»Read the interviews with the others graduates 2014
« I love matter. May it be fluid, light, soft or rough, it stimulates your imagination… One must always be on the lookout for new materials and textures, for new ways to mix and combine them. You have to surprise and let yourself be surprised. That’s fashion is to me. »
On april 29th, Marion Verron will unveil Arty, a clothing line derived from her experimentations with materials. Even if she had to scratch her first effort and start again, from the top, Marion stayed positive, saying her participation in the creation of a collection gave her a chance to maintain her desire to be a fashion designer.
Baron: How did you get where you are today?
Marion Verron: I began when I was 16. I was learning couture flou, an haute couture dressmaking discipline where most of your work has to be handmade. I then went to an applied arts prep school, studied fine crafts and fashion accessories. I was getting ready to try my luck with French fashion schools, but I didn’t feel like going to Paris. I wanted to leave the country, but I had to spend a year in college first, studying arts.
B.: What can you tell us about your work?
M. V.: The line is named Arty and was made for mothers and daughters ages 25 to 40. I made the collection while thinking about my mother and me because a lot of boutiques and online stores are trying to reach that clientele. These sellers are usually offering clothes you can wear on both formal and casual occasions.
B.: What is your collection made up of?
M. V.: While being aimed at a large market, Arty is mostly comprised of high-end clothes: two pairs of pants, two skirts, some shorter dresses and an evening dress that will close our fashion show! The evening dress looks a little like a wedding dress since it’s made of white organza but this just might help it stand out. My clothes are usually sophisticated, showing lots of elaborate finishes. I only used silk fabrics and, even if I had to start again from the beginning, I’ve only added slightly more colorful shades to the initial idea.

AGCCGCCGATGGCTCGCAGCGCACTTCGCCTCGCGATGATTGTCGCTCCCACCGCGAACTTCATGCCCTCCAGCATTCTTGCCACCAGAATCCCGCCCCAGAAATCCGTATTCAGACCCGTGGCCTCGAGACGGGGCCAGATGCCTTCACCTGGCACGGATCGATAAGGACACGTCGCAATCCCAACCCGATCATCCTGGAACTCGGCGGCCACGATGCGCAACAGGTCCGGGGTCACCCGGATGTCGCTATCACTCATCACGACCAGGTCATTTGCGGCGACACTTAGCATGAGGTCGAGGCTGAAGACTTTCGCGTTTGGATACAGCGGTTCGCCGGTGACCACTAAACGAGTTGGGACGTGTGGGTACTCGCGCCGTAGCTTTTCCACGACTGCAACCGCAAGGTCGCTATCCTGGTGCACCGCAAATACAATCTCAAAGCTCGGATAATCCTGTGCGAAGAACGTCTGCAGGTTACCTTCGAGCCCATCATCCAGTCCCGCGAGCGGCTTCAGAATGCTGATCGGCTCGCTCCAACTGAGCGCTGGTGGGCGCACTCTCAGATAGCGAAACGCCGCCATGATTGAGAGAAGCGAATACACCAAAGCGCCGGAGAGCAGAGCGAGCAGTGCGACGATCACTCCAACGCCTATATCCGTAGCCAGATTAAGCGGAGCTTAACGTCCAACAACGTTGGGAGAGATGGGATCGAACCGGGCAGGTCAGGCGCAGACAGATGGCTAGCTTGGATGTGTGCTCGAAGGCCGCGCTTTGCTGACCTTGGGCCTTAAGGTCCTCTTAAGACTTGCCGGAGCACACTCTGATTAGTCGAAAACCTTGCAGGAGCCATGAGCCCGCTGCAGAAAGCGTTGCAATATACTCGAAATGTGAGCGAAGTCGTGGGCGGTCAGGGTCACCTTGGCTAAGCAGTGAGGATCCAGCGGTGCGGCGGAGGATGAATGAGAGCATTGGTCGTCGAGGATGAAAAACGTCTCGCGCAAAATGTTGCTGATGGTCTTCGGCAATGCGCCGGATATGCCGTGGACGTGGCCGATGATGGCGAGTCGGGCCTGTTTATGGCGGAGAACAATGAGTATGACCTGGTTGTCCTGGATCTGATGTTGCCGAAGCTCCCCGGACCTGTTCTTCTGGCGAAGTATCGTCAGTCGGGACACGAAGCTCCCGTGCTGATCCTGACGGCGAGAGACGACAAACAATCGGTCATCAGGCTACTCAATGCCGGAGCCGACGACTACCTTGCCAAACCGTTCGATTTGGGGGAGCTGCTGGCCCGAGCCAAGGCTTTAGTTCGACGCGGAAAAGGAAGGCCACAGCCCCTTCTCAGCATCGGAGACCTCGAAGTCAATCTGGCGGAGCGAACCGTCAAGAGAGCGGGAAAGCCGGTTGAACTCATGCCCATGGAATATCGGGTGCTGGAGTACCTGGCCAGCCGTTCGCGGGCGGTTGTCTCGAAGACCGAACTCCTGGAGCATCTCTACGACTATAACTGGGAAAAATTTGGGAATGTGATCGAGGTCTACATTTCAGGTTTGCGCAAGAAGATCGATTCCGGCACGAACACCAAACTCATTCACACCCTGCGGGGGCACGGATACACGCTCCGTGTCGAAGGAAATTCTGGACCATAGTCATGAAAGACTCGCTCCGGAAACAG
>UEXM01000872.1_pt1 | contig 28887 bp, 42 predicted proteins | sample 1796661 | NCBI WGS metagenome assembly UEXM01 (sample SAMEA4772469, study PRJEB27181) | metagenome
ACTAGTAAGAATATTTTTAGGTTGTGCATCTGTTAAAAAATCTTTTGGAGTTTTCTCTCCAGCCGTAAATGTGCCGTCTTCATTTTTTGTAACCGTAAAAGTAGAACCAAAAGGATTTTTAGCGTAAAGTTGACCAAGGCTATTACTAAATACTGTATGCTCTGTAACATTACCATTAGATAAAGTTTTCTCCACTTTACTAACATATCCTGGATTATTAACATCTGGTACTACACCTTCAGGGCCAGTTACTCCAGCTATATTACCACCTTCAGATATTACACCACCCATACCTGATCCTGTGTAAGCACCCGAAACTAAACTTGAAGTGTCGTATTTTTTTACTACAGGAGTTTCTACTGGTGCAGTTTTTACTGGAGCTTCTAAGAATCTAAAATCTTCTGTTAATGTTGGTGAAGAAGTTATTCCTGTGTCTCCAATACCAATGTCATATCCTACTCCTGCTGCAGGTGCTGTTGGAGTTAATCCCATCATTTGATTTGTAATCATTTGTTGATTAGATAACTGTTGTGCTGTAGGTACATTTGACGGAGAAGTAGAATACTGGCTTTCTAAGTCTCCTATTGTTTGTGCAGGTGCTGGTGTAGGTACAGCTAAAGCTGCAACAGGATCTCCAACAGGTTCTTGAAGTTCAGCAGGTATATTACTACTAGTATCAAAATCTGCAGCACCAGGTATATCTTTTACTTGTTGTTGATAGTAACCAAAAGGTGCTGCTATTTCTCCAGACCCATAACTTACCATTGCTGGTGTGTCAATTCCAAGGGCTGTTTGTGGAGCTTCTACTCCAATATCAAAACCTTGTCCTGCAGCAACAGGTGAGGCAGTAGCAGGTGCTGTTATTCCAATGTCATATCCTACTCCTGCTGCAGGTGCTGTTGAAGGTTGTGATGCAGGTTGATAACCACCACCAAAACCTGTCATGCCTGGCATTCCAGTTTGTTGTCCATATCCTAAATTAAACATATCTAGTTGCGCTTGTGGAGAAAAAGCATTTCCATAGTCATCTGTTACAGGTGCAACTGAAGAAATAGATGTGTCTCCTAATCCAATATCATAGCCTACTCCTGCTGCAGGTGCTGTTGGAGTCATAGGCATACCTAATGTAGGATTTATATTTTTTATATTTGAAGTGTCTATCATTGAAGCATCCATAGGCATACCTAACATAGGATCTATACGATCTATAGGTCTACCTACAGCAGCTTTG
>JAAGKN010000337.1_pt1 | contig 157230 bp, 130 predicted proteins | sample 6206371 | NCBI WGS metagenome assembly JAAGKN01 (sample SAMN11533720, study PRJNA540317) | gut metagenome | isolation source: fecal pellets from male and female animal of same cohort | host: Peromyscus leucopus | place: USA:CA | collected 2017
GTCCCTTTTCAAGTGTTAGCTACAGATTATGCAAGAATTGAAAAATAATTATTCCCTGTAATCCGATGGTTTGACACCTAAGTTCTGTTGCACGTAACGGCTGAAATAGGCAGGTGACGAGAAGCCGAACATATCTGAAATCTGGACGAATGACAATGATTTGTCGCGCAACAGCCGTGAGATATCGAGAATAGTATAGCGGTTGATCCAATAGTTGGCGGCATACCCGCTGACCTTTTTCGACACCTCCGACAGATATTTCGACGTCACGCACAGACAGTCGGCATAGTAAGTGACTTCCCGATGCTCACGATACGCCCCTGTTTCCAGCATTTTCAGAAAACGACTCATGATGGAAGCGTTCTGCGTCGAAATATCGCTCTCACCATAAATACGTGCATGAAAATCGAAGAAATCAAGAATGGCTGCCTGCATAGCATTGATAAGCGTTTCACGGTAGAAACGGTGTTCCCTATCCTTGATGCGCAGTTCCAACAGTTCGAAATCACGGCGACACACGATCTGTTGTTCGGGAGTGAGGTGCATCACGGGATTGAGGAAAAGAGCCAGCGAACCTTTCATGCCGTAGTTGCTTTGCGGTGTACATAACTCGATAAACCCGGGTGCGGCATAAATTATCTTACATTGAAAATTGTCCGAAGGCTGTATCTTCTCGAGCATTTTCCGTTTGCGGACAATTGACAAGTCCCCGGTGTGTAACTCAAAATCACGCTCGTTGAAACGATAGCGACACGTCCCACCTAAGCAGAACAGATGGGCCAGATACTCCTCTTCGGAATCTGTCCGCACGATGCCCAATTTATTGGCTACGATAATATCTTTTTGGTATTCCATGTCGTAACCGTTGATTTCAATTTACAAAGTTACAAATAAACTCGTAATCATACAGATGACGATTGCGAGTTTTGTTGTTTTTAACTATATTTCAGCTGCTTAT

B.: You’re saying you had to redo everything?
M. V.: I didn’t like where my first version was headed. It didn’t feel like me. I took it upon myself to start again from scratch. The whole process required an awful lot of energy and strength. At first, my teachers didn’t understand what I was doing but they trusted me and let me do as I had planned.
B.: How did you deal with all that pressure in such a short delay?
M. V.: It was awesome! Of course, there were times when I wanted to breakdown and cry, when I just thought about giving up. I really had to keep at it. When I look back, I’m glad I chose to start again. It gave me a chance to work even more with materials. I realized I was quite good at creating from fabrics instead of sketches. I usually struggle with drawing while materials really take me places.
B.: What is your take on fashion trends?
M. V.: I’ve kind of a mixed feeling on this issue. Trends can guide you, to some extent, and that’s good. But is it bad to let the fashion industry be ruled and structured by trends? I wouldn’t know what to say. As a matter of fact, where is the line between business and trends? Fashion trends sell hence they can sometimes be engineered by marketing agencies. In the end, they tell people what to wear and how. Trends are so scripted and, thanks to globalization, they tend to apply to the whole world, which ends up killing variety.
B.: Facing worldwide trends and globalization, how should fashion evolve?
M. V.: It should try to be different. Fashion has already started changing: new designers are appearing everywhere, along with new materials, cutting and seaming techniques. There’s still a lot to explore, but I believe we’ll be more and more open-minded about fashion, from now on.
Discover Marion Verron’s Arty on April 29th, as part of the collective fashion show of UQÀM’s Fashion management – design and styling graduates, at the university’s Design Center’s gallery.